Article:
FTSE on the back foot

The FTSE 100 Index was forced onto the back foot today after stocks were dealt a late blow by poor economic news from the US.

The FTSE 100 Index was forced onto the back foot today after stocks were dealt a late blow by poor economic news from the US.

The London market trod water for much of the day but turned lower as jobs, manufacturing and construction figures painted a gloomy picture of the world’s largest economy and sent Wall Street to early losses.

Oil prices rising to above 126 US dollars after a spike in gas futures also unsettled traders as the Footsie closed 57.2 points lower at 5354.7, a fall of 1%.

In London, the biggest story of the day was the surprise failure of British Energy and France’s EDF to complete £12bn (€15.2bn) takeover talks, causing shares in the UK firm to slide.

British Energy stood 4% or 29.5p lower at 700p in the absence of a 765p a share bid from French suitor EDF.

British Gas firm Centrica accompanied British Energy lower as the firm had been expected to participate in the takeover. Shares stood 17.75p lower at 297p, making it the top flight’s worst performer.

Heavy falls for miners after falling metal prices also weighed on the Footsie as the sector accounted for seven of the Footsie’s top eight fallers. The biggest decline came from Rio Tinto, off 293p to 5047p.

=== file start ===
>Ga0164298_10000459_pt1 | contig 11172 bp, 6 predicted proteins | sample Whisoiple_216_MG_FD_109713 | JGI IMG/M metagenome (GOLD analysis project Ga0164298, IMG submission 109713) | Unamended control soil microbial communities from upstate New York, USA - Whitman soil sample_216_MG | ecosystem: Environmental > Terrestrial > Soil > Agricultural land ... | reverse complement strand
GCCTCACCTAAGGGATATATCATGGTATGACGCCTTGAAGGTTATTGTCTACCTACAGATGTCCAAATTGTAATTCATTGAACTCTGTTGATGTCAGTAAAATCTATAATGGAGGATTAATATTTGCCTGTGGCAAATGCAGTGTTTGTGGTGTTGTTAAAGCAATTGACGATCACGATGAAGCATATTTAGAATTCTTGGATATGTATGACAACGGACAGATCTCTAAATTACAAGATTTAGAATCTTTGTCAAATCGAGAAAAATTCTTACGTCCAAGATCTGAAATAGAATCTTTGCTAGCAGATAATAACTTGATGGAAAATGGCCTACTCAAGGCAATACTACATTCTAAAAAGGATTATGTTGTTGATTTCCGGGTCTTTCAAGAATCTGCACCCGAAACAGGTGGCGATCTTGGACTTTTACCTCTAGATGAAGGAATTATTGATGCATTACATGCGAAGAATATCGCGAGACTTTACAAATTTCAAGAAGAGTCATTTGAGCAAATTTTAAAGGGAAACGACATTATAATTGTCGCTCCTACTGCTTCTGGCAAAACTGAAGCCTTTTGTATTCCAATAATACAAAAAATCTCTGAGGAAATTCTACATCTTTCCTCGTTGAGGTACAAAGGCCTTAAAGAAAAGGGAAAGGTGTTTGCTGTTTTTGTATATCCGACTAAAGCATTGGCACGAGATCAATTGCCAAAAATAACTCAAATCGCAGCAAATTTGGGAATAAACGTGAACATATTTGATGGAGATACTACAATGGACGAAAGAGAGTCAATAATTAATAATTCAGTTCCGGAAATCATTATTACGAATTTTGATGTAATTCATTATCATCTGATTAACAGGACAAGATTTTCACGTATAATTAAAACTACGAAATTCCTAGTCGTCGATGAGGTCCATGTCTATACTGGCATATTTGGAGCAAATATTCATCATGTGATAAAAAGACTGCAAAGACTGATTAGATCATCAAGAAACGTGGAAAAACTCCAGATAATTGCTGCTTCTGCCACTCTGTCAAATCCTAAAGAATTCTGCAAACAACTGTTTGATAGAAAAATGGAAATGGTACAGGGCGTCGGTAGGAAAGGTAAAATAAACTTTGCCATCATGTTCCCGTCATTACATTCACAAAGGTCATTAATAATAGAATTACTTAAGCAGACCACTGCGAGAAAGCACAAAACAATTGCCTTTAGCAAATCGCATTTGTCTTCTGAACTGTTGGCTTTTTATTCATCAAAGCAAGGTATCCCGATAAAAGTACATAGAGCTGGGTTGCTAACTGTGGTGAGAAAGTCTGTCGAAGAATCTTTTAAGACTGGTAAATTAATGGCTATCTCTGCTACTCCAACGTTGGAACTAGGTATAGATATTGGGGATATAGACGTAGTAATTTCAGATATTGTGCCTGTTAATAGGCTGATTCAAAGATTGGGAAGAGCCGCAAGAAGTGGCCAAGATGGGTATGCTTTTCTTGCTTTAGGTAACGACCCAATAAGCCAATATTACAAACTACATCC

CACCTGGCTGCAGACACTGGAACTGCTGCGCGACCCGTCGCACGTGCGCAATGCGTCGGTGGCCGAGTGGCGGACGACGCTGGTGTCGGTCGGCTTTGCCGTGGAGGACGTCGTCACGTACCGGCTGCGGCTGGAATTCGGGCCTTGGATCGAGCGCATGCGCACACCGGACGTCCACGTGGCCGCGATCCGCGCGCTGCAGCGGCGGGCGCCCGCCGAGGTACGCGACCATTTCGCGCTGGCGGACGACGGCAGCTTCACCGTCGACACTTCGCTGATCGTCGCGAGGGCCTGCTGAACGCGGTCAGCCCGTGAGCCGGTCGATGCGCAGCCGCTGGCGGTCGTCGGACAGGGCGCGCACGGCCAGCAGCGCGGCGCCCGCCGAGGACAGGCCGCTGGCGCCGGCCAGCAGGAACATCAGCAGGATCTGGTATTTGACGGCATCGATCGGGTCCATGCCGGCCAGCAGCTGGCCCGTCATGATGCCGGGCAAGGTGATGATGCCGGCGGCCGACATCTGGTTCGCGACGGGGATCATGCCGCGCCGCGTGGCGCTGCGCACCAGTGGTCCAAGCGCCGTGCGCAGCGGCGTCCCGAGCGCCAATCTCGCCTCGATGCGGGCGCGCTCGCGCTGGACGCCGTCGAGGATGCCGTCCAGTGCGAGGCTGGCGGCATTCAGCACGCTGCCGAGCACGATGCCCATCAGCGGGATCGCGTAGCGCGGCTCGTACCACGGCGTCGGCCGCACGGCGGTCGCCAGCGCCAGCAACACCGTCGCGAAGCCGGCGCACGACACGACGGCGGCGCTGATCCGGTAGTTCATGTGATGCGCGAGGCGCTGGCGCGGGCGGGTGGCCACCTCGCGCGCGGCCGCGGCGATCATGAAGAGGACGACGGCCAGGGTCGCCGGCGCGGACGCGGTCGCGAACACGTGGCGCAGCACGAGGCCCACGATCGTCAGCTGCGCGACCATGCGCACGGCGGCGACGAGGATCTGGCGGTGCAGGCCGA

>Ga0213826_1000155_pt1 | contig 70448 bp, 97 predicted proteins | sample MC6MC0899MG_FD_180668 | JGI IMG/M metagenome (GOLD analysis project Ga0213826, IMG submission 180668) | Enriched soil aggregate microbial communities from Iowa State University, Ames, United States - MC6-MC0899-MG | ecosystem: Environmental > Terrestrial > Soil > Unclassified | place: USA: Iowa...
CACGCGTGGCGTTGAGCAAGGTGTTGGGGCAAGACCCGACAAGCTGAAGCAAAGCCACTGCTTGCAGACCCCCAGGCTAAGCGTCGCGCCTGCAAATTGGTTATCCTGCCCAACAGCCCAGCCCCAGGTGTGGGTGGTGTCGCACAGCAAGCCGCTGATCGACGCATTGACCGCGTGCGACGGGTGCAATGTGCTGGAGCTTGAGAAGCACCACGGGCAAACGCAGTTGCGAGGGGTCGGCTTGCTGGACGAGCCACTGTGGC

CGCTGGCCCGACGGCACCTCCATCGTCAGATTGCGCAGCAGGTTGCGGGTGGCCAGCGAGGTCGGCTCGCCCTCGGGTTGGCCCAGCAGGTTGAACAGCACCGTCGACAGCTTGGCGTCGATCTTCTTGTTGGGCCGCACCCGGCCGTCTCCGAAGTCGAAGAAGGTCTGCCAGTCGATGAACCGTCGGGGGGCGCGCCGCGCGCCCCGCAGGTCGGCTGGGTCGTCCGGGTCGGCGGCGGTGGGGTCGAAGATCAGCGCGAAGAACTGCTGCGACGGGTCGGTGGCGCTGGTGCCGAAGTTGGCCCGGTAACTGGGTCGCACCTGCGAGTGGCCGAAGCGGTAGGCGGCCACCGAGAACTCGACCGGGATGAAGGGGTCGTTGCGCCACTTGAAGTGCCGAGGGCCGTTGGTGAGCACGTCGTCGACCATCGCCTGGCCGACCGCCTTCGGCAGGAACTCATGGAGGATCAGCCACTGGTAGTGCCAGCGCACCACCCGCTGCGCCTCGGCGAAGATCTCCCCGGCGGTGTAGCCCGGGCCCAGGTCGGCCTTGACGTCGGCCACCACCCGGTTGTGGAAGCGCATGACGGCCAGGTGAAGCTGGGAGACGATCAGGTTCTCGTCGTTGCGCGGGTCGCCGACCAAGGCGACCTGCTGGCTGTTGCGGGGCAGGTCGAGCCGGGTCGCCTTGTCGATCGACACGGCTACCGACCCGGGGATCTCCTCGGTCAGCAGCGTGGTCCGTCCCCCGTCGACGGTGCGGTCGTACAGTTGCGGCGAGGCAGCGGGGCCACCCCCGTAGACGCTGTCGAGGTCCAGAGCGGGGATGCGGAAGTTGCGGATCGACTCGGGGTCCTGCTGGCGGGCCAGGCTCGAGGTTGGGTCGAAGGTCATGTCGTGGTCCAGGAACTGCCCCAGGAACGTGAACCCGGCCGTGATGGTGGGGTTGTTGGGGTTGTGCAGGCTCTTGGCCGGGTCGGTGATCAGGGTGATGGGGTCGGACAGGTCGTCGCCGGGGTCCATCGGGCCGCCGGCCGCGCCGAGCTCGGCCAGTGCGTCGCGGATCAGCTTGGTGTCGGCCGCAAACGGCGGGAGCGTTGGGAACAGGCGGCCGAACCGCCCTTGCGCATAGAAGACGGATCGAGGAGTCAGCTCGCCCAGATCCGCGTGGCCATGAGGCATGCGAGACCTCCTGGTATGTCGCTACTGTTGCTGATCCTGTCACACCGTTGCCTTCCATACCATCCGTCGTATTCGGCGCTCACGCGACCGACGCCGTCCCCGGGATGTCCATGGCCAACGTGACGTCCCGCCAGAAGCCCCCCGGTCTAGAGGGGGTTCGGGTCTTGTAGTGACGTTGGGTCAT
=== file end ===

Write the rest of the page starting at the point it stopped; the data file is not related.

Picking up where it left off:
But the banking sector enjoyed a rare positive session as investors covered their positions ahead of heavyweight results from Barclays, HSBC and Royal Bank of Scotland next week.

Half-year figures so far may not have done much to restore shattered confidence, but investors were comforted that Alliance & Leicester at least delivered a performance in line with expectations today.

The group, which has agreed a £1.26bn (€1.6bn) sale to Spain’s Santander, reported a 99% plunge in first half profits to just £2m (€2.5m), but shares held steady with a gain of 0.25p to 340.75p.

HBOS continued to rise after yesterday’s sharp profits fall came in ahead of the City’s worst expectations, forcing shares up another 4%, or 11.75p, to 302.25p. Lloyds TSB, which suffered a backlash after its interims disappointed on Wednesday, recovered from a weak opening to stand 4.75p higher at 300p.

Royal Bank of Scotland was up 3.5p at 215.25p and Barclays cheered 3.5p to 341.5p.

Attention was also focused on British Airways after the company reported a sharp fall in first quarter profits and reduced its annual revenues target to 3%. Shares opened 6% lower, but investors later eyed value in the battered stock, which closed 3.75p better at 259p.

B&Q firm Kingfisher meanwhile was the Footsie’s standout performer, up 5%, or 5.8p to 124.2p, after it reduced its debt burden by announcing the €560m sale of its Italian business Castorama.

The biggest Footsie risers were Kingfisher up 5.8p at 124.2p, Shire ahead 36p at 867.5p, Friends Provident up 2p at 86.4p and BAE Systems ahead 10p at 460p.

The biggest fallers were Centrica down 17.75p at 297p, Rio Tinto off 293p at 5047p, Xstrata down 200p at 3446p and Antofagasta off 31p at 547.5p.

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